City fires Timothy Loehmann for giving false information on application to become police officer
Tomiko Shine holding up a picture of Tamir Rice during a protest in Washington in December 2014. Photo: Jose Luis Magana/Associated Press
The Cleveland police officer who fatally shot 12-year-old Tamir Rice while the boy was holding a pellet gun in 2014 was fired Tuesday after an investigation found he violated rules in his application to be a police cadet, city officials said.
“Effective immediately, Patrol Officer [Timothy] Loehmann will be terminated from the Cleveland Police Department,” said Cleveland Director of Public Safety Michael McGrath at a press conference announcing the results of the city’s over a-year-long investigation into the shooting.
Mr. Loehmann was fired specifically for “providing false information” on his application to become a Cleveland police officer, a violation of city rules, rather than because of actions directly related to the shooting of Tamir Rice.
Additionally, Mr. Loehmann’s former partner, Frank Garmback, has been suspended for 10 days and given additional training for his involvement in the 2014 incident. His suspension starts Wednesday morning.
“I think we’ve come to what we consider a fair conclusion to this process,” said Cleveland Police Chief Calvin Williams.
In documents supporting Mr. Loehmann’s termination, officials said that he omitted the fact that he would have been fired by his previous employer, the Independence Police Department in Ohio, for failing to secure his firearm and lying to a superior officer, but was allowed to resign instead.
The Cleveland Indians beat the Chicago Cubs 6-0 in Game 1 of the 2016 World Series on the strength of a commanding performance by their starter Corey Kluber who struck out nine batters over six innings.
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Read “The Republican convention just kicked off in Cleveland — and anything could happen” – http://bit.ly/2a5PCpg
On November 22, 2014, Tamir Rice was throwing snowballs and playing with a toy pellet gun in a Cleveland park when a police car rolled into the snowy field. Within two seconds of getting out of his squad car, officer Timothy Loehmann shot and killed the 12-year-old. The officer has claimed he thought the pellet gun was a real firearm.
On Monday, Cuyahoga County Prosecutor Timothy McGinty announced there will be no criminal charges filed against the officers involved. McGinty said that while there was evidence of miscommunication between a 911 dispatcher and the police officers, there was not enough evidence to suggest that the cops had cleared the very high bar for criminal charges in police shooting cases. Ultimately, a grand jury decided to file no charges, as McGinty said he recommended.
The Rice shooting has garnered widespread attention, elevated by the Black Lives Matter movement that has protested racial disparities in law enforcement’s use of force following the police shooting of Michael Brown in Ferguson, Missouri. With tensions already high in Cleveland, the outcome of the grand jury hearings could decide whether the situation escalates as it did in Ferguson or Baltimore following the death of Freddie Gray while in police custody.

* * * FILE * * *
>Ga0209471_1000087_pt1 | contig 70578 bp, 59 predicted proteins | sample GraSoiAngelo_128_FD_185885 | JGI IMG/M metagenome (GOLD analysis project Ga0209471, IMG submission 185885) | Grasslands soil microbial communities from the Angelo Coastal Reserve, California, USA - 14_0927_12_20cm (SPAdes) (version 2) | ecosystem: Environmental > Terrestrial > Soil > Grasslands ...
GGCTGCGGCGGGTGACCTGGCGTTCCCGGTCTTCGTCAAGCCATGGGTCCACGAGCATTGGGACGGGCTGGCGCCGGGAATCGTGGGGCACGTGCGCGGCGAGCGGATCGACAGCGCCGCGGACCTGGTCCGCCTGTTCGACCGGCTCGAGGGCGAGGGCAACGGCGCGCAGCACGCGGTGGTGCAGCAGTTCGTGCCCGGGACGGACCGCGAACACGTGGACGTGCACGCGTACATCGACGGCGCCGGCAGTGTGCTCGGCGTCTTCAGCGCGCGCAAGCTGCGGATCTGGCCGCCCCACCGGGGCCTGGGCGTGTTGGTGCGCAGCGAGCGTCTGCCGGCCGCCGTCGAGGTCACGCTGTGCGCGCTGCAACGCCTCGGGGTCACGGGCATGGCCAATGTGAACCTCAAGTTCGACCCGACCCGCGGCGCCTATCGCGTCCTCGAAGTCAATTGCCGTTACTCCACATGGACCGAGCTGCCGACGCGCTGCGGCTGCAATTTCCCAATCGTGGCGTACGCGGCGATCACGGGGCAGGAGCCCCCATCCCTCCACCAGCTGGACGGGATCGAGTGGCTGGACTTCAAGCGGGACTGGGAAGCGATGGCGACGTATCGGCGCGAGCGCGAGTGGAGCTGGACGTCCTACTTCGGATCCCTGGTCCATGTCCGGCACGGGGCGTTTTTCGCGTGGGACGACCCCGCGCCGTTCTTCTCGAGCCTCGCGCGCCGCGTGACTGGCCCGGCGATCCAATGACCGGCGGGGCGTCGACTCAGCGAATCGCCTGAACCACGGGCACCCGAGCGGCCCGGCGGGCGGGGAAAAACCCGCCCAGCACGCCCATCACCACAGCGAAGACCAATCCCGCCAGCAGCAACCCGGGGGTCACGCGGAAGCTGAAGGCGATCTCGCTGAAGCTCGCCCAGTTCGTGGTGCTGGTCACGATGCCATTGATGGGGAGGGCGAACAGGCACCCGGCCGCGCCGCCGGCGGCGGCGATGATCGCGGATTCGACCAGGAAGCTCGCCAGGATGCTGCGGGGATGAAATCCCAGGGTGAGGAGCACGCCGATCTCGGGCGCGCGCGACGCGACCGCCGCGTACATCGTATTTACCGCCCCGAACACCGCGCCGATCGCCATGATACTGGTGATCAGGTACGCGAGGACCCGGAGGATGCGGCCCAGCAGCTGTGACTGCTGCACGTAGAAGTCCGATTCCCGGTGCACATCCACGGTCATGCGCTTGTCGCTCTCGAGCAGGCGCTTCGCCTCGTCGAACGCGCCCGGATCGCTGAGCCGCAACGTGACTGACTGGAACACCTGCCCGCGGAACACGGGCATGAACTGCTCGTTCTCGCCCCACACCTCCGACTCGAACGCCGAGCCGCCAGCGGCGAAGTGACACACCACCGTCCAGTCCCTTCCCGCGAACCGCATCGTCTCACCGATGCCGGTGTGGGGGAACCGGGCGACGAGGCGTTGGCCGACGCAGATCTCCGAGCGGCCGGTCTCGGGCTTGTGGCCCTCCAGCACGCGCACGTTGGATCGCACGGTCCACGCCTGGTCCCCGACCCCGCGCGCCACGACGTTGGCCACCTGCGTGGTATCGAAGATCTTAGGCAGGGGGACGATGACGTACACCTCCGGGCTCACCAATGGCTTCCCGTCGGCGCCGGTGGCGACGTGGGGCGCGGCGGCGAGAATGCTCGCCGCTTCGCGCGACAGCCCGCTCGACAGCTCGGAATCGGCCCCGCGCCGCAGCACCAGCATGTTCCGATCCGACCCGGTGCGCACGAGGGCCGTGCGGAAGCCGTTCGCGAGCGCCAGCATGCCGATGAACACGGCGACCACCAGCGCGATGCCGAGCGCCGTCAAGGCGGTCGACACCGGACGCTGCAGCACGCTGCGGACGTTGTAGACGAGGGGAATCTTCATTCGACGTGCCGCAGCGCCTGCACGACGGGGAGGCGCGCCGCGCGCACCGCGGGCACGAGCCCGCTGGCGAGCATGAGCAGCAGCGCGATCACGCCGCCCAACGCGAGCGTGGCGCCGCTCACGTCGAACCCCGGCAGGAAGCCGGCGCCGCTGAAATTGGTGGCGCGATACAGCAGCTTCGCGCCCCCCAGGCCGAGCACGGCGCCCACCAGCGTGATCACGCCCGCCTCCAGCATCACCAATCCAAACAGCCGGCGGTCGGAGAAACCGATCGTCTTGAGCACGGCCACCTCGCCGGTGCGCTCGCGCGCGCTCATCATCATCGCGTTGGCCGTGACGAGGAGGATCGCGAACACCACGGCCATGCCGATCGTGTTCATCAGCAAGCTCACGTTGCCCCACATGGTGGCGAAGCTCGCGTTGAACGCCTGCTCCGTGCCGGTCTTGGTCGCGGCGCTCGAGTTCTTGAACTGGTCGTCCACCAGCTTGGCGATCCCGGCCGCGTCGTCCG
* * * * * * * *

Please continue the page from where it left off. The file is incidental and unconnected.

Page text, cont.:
Cleveland police in riot gear made a number of arrests Saturday night as protesters poured into the streets, angry over the acquittal of a patrolman charged in the shooting deaths of two unarmed suspects.
Demonstrators chanting anti-police slogans temporarily blocked a downtown street and gathered outside the courthouse, the Associated Press reports. “Police blocked furious protesters from going inside while across the city others held a mock funeral with some carrying signs asking, ‘Will I be next?’ ” says the AP.
Police tweeted that officers made multiple arrests, including three in the downtown dining area, where a restaurant patron was injured by an object thrown through the window.
The verdict was for the Saturday morning on a holiday weekend to prevent traffic issues downtown, the county’s top judge told AP.
As the Two-Way’s Scott Neuman reported, a judge handed down a verdict of not guilty on two counts of voluntary manslaughter against a Cleveland officer charged in the 2012 deaths of Timothy Russell and Malissa Williams — unarmed suspects who were caught in a 137-shot hail of police gunfire following a high-speed chase.
“In summary, I find that the state did not prove beyond a reasonable doubt that the defendant Michael Brelo caused the deaths Timothy Russell and Malissa Williams because the essential element of causation was not proved for both counts,” said Judge John P. O’Donnell.
As Neuman wrote Saturday,
“In a nearly hour-long verdict, O’Donnell cited testimony from a doctors for the prosecution and defense, saying he believed that while Brelo had delivered at least one fatal shot to both Russell and Williams, it was impossible to determine beyond a reasonable doubt that Brelo’s shots — and not those of a dozen other officers — were the ones that killed.
“O’Donnell, who began hearing testimony on April 6, also determined that Brelo’s use of force was constitutionally reasonable.”
Brelo still faces administrative charges.